EC directive on timesharing: one more reason to invest in Italy
by Federico Regaldo
A large amount of timeshares have been sold across national borders and too often the purchaser had no chance but to rely on the good faith or financial soundness of the property developer. With EC Directive 94/47, of 26 October 1994, to the purchaser that will invest its money in an Italian timeshare will be given an high degree of protection: several obligations to provide information, the duty to let a cooling-off period and a ban of penalties eventually attached to the rescission thereinafter derived integrate a system that already gives the defence consequent upon a direct ownership basis.
Most part of Italian timeshares are indeed structured on the co-ownership, laid down in article 1100 and following of the civil code. Although the use of an instrument older than the concept of timesharing can pose some theoretical problem (Italian civil code is dated 1942, while the first Italian timeshare plans were set down during the '70), the courts have solved most of them. Italian law offers therefore a great protection of the consumer, once acquired the right of property (in rem), because of the guarantees against the insolvency of the building company, the facilities in realising capital gains and the possibilities to exercise large checks on the management and to react to abuses committed by other timeshares purchasers or third parties.
Moreover, the presence of the notary gives further guarantees, like the absence of encumbrances other than that declared and the respondence to the town-planning.
The recent EC Directive aims to protect the timeshare purchaser before its willingness is coming to an agreement, so improving the shield already conferred by Italian law and limited, as we have just seen, to the phase extending after the acquisition of the right of property.
EC Directive 94/47 will be applicable to timesharing during 3 years or more and conferring the right to use a real estate (only for habitation purposes) for 1 week or more par year. Under the Directive, the agreement has to mention a large number of information as, for example, the legal status of the developer and nature of the right sold, a description of the estate or a detailed project of the building, enclosing the warranties upon the effective achievement or the reimbursement of the sums already deposited in case of failure. Further information has to be given upon the common facilities, the charges for the maintenance and time and procedure for exerting the right of rescission.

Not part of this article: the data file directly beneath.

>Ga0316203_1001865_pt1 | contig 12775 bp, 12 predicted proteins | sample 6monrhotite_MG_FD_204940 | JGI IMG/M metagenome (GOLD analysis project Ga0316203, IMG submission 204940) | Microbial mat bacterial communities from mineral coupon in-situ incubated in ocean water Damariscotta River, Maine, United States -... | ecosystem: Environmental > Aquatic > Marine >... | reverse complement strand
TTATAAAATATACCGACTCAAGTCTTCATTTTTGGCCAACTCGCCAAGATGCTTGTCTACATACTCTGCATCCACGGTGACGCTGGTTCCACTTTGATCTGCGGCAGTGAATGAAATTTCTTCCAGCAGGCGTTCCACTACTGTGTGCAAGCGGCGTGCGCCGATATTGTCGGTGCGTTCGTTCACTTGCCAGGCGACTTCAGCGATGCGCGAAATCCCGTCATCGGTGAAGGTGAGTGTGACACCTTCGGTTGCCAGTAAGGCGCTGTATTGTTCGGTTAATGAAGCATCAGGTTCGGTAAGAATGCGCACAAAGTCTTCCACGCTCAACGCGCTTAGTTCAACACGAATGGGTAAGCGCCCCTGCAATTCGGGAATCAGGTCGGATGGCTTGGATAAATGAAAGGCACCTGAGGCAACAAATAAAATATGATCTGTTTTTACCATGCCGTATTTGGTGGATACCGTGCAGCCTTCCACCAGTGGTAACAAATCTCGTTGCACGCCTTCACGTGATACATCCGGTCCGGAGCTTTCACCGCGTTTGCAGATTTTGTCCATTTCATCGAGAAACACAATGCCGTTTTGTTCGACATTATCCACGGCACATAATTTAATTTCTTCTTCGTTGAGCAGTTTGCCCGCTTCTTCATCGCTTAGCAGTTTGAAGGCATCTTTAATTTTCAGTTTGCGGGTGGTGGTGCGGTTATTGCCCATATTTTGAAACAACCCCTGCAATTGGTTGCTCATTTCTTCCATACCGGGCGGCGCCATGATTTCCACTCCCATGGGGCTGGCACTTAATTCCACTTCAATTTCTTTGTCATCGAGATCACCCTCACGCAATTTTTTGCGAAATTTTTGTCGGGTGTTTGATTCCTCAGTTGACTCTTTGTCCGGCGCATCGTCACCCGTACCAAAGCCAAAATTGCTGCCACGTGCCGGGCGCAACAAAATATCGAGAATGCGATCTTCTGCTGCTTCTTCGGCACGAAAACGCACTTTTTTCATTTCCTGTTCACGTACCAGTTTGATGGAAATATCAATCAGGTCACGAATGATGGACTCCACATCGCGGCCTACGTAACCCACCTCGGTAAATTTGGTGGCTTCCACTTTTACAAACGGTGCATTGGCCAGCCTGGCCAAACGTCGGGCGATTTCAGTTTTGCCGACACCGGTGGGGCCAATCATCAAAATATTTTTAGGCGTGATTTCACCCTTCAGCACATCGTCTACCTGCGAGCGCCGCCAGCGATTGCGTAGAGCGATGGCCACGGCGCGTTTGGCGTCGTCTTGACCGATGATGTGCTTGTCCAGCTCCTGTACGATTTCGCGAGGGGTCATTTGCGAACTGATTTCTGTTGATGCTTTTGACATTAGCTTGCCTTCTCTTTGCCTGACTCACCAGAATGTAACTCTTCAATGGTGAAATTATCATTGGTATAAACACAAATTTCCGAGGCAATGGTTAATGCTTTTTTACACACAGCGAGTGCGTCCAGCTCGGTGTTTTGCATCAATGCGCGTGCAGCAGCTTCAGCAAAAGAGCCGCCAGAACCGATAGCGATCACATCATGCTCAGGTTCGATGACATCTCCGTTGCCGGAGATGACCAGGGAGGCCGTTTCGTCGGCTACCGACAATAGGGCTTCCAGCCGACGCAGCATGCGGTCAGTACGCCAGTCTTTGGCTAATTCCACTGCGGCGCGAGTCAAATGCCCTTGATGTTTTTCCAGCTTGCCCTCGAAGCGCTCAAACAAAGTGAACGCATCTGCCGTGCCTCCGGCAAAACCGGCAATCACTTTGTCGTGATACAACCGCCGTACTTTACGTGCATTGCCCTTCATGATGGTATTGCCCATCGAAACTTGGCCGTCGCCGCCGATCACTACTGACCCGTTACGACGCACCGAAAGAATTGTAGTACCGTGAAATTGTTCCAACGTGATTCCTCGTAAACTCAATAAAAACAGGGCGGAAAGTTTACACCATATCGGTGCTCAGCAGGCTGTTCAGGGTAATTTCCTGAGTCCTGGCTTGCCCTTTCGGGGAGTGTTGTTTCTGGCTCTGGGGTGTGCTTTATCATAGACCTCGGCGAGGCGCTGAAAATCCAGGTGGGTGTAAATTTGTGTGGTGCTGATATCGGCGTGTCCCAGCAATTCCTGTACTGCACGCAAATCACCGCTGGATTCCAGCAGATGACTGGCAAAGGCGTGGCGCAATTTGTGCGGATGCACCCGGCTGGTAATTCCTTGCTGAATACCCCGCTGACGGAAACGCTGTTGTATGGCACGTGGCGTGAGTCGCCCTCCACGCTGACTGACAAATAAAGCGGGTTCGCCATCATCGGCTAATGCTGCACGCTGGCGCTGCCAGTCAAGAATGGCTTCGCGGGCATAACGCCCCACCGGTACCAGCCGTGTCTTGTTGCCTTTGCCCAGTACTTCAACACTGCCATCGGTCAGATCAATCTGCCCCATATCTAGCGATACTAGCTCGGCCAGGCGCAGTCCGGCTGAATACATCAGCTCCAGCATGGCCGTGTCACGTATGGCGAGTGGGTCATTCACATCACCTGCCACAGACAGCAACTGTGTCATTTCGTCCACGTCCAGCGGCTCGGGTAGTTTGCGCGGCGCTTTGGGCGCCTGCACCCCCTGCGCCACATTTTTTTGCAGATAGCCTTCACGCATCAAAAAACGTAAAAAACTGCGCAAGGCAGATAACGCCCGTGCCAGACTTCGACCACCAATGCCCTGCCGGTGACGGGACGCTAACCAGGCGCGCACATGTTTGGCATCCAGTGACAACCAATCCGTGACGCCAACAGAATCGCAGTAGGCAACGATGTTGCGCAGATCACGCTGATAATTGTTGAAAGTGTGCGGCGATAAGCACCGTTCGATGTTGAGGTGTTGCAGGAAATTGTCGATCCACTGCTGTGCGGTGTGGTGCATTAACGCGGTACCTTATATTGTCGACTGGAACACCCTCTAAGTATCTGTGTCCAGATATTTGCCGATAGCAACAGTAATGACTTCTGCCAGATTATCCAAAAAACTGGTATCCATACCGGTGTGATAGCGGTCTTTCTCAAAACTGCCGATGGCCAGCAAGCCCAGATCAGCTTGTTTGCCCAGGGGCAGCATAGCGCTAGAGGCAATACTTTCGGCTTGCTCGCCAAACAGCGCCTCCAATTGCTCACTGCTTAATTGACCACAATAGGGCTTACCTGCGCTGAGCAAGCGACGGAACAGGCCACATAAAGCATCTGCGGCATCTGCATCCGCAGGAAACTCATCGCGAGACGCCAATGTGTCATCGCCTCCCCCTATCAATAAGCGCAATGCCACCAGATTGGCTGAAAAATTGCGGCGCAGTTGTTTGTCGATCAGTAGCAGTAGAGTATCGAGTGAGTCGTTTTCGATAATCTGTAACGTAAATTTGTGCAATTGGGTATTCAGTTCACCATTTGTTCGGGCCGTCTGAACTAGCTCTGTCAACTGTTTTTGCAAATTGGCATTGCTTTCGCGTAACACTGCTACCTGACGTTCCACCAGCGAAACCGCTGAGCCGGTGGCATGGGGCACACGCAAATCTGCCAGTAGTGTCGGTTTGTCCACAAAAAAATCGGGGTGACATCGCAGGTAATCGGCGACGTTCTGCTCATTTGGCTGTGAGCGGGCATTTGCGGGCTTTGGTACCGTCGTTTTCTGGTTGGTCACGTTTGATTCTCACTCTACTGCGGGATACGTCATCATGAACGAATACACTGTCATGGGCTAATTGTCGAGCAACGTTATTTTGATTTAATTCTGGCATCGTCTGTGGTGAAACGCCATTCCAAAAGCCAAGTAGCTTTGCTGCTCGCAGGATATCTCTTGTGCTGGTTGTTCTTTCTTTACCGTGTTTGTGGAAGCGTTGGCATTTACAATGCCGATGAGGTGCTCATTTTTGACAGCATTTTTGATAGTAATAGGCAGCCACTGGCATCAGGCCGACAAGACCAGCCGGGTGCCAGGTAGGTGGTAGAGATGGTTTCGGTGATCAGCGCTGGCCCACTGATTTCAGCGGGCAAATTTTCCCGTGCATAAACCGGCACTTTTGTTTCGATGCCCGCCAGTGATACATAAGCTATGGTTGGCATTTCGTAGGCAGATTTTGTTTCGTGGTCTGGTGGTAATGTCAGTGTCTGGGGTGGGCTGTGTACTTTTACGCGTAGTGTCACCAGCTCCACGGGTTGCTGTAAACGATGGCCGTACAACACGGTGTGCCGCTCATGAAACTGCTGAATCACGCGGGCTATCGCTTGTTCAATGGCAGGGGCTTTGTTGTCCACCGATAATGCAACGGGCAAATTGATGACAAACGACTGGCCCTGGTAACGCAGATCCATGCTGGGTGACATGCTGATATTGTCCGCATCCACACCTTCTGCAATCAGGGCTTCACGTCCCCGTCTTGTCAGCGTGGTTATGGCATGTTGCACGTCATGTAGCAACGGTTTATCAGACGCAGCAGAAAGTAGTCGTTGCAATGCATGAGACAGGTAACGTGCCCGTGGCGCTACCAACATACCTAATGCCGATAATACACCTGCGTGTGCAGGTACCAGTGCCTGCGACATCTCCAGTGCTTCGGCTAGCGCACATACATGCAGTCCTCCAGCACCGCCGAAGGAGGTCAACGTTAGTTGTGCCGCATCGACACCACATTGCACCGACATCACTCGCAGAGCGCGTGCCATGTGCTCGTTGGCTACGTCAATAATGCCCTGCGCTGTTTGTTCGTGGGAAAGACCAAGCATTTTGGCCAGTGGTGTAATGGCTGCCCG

On this subject, it has to be pointed out that a cooling-off period of 10 days from the signing of the agreement has to be always observed, while a longer period of 3 months is established for the case of failure to provide the most important information; furthermore, in the former case, the purchaser is obliged to return the fees strictly connected to the signing and the rescission of the agreement only, while, in the latter, no charge is due.
Unfortunately, the time-limit for the implementation of the Directive on timesharing by the member States will expire only in April 1997 and, according to the case law of the European Court of Justice, there will be no way to rely upon it sooner. Finally, the Directive 94/47, as well as Italian civil code, does not prevent the purchaser from the risk due to the bankruptcy of the developer in the time elapsing between the signing of the preliminary agreement and that one of the definitive.
For these reasons, caution is still recommended.